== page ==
Super Street Network

Due to the EU’s Global Data Protection Regulation, our website is currently unavailable to visitors from most European countries. We apologize for this inconvenience and encourage you to visit for the latest on new cars, car reviews and news, concept cars and auto show coverage, awards and much more.MOTORTREND.COM
 |   |   |  BMW M6 Gran Coupe Faces Alpina B6 Face on Head 2 Head
Subscribe to the Free

BMW M6 Gran Coupe Faces Alpina B6 Face on Head 2 Head

Same, but different

Erick Ayapana
Dec 15, 2016

The latest episode of "Head 2 Head" is a battle of Gran Coupes: the BMW M6 and the Alpina B6. These two may look the same from the outside, but hosts Jonny Lieberman and Jason Cammisa identify many differences and, of course, pick a winner at the end.

The show starts off with Cammisa's culinary class about pizza and spaghetti to demonstrate how similar ingredients can yield very different results.

Same goes for the BMW M6 Gran Coupe and Alpina B6 Gran Coupe. Both have eight-cylinder engines with two turbos, but the BMW uses twin-scroll units versus single-scroll turbines in the Alpina. The BMW has a seven-speed dual-clutch gearbox sending power to the rear wheels, and the Alpina relies on a conventional eight-speed auto, along with the advantage of all-wheel-drive grip.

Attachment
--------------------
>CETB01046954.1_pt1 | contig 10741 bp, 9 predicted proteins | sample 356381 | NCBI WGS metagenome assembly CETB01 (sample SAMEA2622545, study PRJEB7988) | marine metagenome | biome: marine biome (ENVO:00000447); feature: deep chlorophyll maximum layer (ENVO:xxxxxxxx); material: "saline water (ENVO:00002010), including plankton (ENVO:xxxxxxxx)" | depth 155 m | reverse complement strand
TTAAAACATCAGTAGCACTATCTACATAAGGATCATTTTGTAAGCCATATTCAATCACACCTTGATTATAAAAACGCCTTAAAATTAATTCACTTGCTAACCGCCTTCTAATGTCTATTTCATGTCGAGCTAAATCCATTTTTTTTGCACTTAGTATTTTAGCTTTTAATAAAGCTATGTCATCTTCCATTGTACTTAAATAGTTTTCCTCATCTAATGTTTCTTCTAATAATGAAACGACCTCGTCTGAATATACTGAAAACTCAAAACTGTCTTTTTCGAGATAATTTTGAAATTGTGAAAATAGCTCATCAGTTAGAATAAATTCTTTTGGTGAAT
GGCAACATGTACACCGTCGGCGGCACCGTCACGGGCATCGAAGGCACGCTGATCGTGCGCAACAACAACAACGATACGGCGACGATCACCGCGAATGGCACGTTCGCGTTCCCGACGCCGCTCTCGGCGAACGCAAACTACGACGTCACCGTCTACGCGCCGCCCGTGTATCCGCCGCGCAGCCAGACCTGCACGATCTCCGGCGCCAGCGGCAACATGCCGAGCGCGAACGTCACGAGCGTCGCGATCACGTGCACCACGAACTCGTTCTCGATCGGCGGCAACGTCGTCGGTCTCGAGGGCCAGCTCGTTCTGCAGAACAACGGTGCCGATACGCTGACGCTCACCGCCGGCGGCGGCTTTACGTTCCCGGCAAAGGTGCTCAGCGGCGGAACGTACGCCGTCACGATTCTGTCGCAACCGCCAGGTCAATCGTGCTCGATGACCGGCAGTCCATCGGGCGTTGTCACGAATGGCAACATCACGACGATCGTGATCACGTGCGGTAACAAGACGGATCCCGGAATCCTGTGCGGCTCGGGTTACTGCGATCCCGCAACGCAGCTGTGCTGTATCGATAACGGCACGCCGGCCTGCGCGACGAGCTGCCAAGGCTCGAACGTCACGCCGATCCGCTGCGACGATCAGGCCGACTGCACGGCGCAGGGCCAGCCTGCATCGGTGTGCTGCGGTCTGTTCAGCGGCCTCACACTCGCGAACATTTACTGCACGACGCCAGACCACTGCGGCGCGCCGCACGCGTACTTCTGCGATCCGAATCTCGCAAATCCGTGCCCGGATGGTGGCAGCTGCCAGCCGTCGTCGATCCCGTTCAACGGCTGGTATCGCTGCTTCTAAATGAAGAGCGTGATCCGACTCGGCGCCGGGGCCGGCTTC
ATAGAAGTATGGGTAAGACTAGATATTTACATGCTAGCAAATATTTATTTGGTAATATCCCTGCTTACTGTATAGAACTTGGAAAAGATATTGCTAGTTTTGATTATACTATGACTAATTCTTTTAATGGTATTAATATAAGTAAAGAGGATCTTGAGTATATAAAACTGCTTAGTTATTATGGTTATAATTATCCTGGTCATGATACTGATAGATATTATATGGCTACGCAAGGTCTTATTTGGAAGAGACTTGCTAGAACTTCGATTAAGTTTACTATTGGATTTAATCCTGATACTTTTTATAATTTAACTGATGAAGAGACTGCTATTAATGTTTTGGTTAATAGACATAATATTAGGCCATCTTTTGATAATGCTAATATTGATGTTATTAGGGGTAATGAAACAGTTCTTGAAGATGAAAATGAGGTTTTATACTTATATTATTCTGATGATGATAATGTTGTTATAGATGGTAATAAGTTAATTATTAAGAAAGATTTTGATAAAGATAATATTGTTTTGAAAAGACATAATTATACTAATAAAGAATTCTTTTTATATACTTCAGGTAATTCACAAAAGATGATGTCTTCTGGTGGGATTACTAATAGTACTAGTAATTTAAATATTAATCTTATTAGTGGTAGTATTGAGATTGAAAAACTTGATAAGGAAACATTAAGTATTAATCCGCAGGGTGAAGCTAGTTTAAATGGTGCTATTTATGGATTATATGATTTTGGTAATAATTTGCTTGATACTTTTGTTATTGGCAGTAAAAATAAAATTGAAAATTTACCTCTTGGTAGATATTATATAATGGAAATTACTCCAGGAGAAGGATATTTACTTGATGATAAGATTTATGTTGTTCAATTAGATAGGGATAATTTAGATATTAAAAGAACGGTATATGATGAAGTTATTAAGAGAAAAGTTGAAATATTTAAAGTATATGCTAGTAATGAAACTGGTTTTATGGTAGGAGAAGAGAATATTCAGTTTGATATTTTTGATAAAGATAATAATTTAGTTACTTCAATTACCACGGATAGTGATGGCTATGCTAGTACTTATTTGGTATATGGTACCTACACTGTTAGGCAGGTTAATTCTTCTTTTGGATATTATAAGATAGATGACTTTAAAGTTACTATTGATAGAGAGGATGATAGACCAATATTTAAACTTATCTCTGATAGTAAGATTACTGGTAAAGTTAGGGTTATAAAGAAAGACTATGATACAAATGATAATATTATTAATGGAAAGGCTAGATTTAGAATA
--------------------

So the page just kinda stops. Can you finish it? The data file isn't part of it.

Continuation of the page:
The hosts begin the comparison in the M6, critiquing everything from the craftsmanship, exhaust note, and handling. And before they do the same for the B6, the hosts drag race both cars, resulting in a contest that was far from close.

Next up, Randy Pobst laps both cars around the track with the two hosts riding along in the back. Pobst is somewhat surprised by the Alpina, comparing its smoothness to a 747, which is a sharp contrast to the frenetic (but quick) BMW. There wasn't much of an argument when it came time to pick a winner, so watch the video and comment below to let us know if you agree with the results.

By Erick Ayapana
108 Articles



Four doors, four cylinders, 201 hp, and an eight-speed dual clutch transmission (DCT) with a starting price of $25,900—what's not to like?
Richard FongMar 18, 2019
The U.S. will debut the engine in the new car, as the rest of the world will have to wait until the first quarter of 2020 to get their mitts on the twin-turbo eight, or any new Conti for that matter.
Rory JurneckaMar 18, 2019
Hot Wheels fans will show off their custom cars in the hopes that their creation will become the company’s next die-cast toy
Kelly PleskotMar 18, 2019
The Avant's long roof and steeply raked D-pillars transform the A6's visual signature from conservative to cool
ManufacturerMar 18, 2019
A small yet imperative part of one of the most impressive car collections we've ever come across.
Chad BurdetteMar 15, 2019
Sponsored Links